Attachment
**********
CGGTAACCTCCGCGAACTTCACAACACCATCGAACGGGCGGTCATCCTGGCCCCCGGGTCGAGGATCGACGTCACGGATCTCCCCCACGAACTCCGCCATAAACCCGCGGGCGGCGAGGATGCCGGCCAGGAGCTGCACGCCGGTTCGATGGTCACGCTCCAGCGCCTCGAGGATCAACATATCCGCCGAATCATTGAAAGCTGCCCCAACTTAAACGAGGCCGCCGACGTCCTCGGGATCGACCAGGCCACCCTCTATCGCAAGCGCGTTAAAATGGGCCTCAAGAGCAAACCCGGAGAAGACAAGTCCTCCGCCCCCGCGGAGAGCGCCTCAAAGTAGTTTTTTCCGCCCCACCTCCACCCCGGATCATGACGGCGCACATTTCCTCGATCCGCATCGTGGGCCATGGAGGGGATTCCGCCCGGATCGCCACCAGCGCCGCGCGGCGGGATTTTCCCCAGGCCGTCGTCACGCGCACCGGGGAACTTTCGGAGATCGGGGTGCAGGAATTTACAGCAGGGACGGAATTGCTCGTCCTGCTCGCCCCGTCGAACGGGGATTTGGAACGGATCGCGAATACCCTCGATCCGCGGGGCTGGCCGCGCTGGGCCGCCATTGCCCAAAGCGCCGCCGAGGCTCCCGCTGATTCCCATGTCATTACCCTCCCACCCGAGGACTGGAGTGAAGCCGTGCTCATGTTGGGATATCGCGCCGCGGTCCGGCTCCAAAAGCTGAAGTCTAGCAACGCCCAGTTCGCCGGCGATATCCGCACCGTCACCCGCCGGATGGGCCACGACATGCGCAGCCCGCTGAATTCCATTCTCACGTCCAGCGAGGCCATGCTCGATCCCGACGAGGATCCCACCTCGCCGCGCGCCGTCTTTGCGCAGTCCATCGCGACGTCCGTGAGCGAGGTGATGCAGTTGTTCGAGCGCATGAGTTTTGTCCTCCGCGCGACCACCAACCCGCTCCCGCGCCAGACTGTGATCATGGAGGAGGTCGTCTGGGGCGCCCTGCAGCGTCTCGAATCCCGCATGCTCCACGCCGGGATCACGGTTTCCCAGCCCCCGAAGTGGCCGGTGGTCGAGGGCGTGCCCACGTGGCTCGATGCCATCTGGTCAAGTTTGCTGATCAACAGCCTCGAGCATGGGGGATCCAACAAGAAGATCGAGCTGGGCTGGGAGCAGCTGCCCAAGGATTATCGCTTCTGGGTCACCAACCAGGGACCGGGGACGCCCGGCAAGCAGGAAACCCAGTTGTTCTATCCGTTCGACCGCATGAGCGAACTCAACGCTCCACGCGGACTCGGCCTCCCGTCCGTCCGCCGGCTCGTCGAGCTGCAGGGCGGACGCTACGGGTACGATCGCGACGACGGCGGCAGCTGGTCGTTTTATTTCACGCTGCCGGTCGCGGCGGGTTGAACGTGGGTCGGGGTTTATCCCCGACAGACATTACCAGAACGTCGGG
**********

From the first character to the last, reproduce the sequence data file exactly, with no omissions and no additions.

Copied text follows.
CGGTAACCTCCGCGAACTTCACAACACCATCGAACGGGCGGTCATCCTGGCCCCCGGGTCGAGGATCGACGTCACGGATCTCCCCCACGAACTCCGCCATAAACCCGCGGGCGGCGAGGATGCCGGCCAGGAGCTGCACGCCGGTTCGATGGTCACGCTCCAGCGCCTCGAGGATCAACATATCCGCCGAATCATTGAAAGCTGCCCCAACTTAAACGAGGCCGCCGACGTCCTCGGGATCGACCAGGCCACCCTCTATCGCAAGCGCGTTAAAATGGGCCTCAAGAGCAAACCCGGAGAAGACAAGTCCTCCGCCCCCGCGGAGAGCGCCTCAAAGTAGTTTTTTCCGCCCCACCTCCACCCCGGATCATGACGGCGCACATTTCCTCGATCCGCATCGTGGGCCATGGAGGGGATTCCGCCCGGATCGCCACCAGCGCCGCGCGGCGGGATTTTCCCCAGGCCGTCGTCACGCGCACCGGGGAACTTTCGGAGATCGGGGTGCAGGAATTTACAGCAGGGACGGAATTGCTCGTCCTGCTCGCCCCGTCGAACGGGGATTTGGAACGGATCGCGAATACCCTCGATCCGCGGGGCTGGCCGCGCTGGGCCGCCATTGCCCAAAGCGCCGCCGAGGCTCCCGCTGATTCCCATGTCATTACCCTCCCACCCGAGGACTGGAGTGAAGCCGTGCTCATGTTGGGATATCGCGCCGCGGTCCGGCTCCAAAAGCTGAAGTCTAGCAACGCCCAGTTCGCCGGCGATATCCGCACCGTCACCCGCCGGATGGGCCACGACATGCGCAGCCCGCTGAATTCCATTCTCACGTCCAGCGAGGCCATGCTCGATCCCGACGAGGATCCCACCTCGCCGCGCGCCGTCTTTGCGCAGTCCATCGCGACGTCCGTGAGCGAGGTGATGCAGTTGTTCGAGCGCATGAGTTTTGTCCTCCGCGCGACCACCAACCCGCTCCCGCGCCAGACTGTGATCATGGAGGAGGTCGTCTGGGGCGCCCTGCAGCGTCTCGAATCCCGCATGCTCCACGCCGGGATCACGGTTTCCCAGCCCCCGAAGTGGCCGGTGGTCGAGGGCGTGCCCACGTGGCTCGATGCCATCTGGTCAAGTTTGCTGATCAACAGCCTCGAGCATGGGGGATCCAACAAGAAGATCGAGCTGGGCTGGGAGCAGCTGCCCAAGGATTATCGCTTCTGGGTCACCAACCAGGGACCGGGGACGCCCGGCAAGCAGGAAACCCAGTTGTTCTATCCGTTCGACCGCATGAGCGAACTCAACGCTCCACGCGGACTCGGCCTCCCGTCCGTCCGCCGGCTCGTCGAGCTGCAGGGCGGACGCTACGGGTACGATCGCGACGACGGCGGCAGCTGGTCGTTTTATTTCACGCTGCCGGTCGCGGCGGGTTGAACGTGGGTCGGGGTTTATCCCCGACAGACATTACCAGAACGTCGGG